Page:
You will want to make sure that the computer will perform to the required standards so that it will fulfill all of your needs. If you are retiring an old computer, be sure to dispose of the old one properly.
First, if you have only one computer in your home, you should think about putting together a schedule that fits for both children and adults. Think about the things that need to be accomplished such as homework, study time, family related chores such as bill paying, scheduling the kid’s events, or work related tasks. Figure out the time when everyone needs the computer and set time limits appropriately. Kids can often overlook their time limits on the computer so have a plan in place as how you will address this.
Most kids will know how to use a computer but it’s important to set the ground rules and locate the computer in a common area so the computer is more visible. Also think about the location of your computer so that the device is in a safe location to prevent it from overheating.
Each individual member will need an account. You wouldn’t want your work documents to get mixed up with Jr.’s projects. Having separate accounts will enable you to control each account and set up the necessary restrictions so that the kids cannot access unsuitable material, chat with strangers or change system controls. The parental controls are important so make sure that you have put these in place prior to the kids use the computer. You can also set up shared folders, too. Since the majority of families have multiple devices such as tablets, smartphones, etc, so you should consider high speed internet. Most families will download and steam content so you don’t want a slow internet connection to be constantly interrupting your tasks, especially when you are sharing it with multiple people.
A key must for any computer is a good quality and up to date antivirus software. The internet is fun but it can be dangerous, especially for kids and even inexperienced computer users such as a grandparent. The best software will block web threats, block dangerous web sites, secure transactions, and safeguard your kids. Top antivirus systems will protect all of your devices. Take the time to ask questions, do research and be sure this is set up properly. Email is something every family member can use, but if you have young children then you should set them up with a kid-safe email service. These services will enable a parent to monitor and control who the kids are emailing, as well as content, and block out inappropriate language.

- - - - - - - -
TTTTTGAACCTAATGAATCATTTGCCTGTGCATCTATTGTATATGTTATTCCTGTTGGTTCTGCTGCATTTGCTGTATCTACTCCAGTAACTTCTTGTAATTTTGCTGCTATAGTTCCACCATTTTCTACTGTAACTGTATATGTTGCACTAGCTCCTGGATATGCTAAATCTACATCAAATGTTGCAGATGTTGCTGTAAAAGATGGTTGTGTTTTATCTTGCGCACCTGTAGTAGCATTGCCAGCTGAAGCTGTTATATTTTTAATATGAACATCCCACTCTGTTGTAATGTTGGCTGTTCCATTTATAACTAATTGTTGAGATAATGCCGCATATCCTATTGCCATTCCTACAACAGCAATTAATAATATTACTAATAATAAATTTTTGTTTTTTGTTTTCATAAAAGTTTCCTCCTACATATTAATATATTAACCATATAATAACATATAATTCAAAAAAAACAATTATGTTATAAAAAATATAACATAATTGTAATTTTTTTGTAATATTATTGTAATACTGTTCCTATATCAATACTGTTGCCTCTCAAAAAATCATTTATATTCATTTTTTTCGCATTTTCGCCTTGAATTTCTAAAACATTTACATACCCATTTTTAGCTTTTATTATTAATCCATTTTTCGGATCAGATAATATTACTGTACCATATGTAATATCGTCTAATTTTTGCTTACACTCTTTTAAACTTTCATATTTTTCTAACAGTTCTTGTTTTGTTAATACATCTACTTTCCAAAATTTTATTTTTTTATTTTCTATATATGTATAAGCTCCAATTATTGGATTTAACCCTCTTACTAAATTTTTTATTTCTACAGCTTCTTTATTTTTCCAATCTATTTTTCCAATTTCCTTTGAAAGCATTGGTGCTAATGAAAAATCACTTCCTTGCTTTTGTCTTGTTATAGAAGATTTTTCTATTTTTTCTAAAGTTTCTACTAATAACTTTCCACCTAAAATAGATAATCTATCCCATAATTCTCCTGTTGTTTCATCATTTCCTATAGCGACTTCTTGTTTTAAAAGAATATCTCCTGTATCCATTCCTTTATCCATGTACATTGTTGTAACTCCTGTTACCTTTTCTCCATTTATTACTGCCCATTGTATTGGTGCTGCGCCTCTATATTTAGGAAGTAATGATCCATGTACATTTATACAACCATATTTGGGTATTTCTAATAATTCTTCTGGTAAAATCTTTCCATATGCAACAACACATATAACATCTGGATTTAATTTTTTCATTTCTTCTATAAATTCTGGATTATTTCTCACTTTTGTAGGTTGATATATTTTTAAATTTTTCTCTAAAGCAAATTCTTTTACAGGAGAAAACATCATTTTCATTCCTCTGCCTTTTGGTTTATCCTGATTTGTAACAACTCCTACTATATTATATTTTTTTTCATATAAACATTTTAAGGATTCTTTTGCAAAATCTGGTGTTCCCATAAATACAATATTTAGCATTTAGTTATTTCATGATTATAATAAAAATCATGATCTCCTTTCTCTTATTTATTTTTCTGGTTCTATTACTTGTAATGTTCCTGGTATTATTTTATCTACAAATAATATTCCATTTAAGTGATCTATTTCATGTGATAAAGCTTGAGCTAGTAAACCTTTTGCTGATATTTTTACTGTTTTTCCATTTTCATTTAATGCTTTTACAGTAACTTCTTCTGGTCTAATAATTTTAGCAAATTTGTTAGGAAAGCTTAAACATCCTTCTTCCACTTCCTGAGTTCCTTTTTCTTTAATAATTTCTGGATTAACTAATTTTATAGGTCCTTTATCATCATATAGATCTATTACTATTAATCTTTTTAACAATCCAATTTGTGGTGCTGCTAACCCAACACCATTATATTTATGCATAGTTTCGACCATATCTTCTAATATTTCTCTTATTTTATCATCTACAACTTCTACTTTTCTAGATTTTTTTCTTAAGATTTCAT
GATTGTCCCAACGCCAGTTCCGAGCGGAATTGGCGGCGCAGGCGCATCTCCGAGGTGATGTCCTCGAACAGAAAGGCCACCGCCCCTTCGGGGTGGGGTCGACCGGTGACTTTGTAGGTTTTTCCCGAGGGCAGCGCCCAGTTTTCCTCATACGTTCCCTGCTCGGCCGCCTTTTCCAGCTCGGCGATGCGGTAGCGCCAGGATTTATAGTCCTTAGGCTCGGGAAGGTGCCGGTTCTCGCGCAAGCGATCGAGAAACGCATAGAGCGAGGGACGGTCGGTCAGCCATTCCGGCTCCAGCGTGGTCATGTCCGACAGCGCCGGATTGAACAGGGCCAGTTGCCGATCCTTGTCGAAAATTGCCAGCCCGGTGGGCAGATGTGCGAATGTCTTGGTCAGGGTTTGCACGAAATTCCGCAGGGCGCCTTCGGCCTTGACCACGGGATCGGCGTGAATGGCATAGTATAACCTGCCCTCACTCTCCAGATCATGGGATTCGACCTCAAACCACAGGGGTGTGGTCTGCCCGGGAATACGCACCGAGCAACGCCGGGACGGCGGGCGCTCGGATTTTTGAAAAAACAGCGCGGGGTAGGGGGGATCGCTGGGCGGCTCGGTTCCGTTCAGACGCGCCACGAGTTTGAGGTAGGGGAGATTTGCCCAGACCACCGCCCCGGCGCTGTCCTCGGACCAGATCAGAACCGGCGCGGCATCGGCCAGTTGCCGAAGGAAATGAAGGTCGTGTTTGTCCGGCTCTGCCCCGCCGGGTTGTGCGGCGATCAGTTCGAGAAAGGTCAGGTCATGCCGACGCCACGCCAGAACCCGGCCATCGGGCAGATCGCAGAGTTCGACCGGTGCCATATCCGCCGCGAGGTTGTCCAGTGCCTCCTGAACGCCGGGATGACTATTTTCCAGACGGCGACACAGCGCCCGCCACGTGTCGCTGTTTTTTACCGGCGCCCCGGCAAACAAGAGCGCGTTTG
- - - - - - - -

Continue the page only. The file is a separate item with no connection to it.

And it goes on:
A family computer will have a lot of data on it. It typically will contain family photos, school documents, family schedules, music, work related tasks, financial information, and more. Backing up all of this data is crucial. Have a scheduled “maintenance” routine to back up data to a hard drive. You may even consider cloud storage in the event you are concerned about something happening to the hard drive. In your regular maintenance routine, include cleaning the computer going through files, software, etc., and delete the unnecessary things you don’t need.
Family computers are fun and with a few rules for usage and adequate protection in place along with fast internet and all the software you need, your family will enjoy it – and enjoy it safely.
Let security and confidentiality be your watchwords!
When it comes to safeguarding your CPA firm’s confidential data, there is zero tolerance for risk. CPAs rely upon various forms of technology to gather data – whether it is a tax return or an independent audit.
CPA firms have made great strides by implementing such technology as electronic data management systems, client portals, and cloud-computing systems. However, records maintained by CPA firms must remain confidential because of professional standards, statutes, and regulations governing record retention. Data breaches can happen in numerous ways, including the following: fraud, hacking, improper disposal of data, or even a lost or stolen device.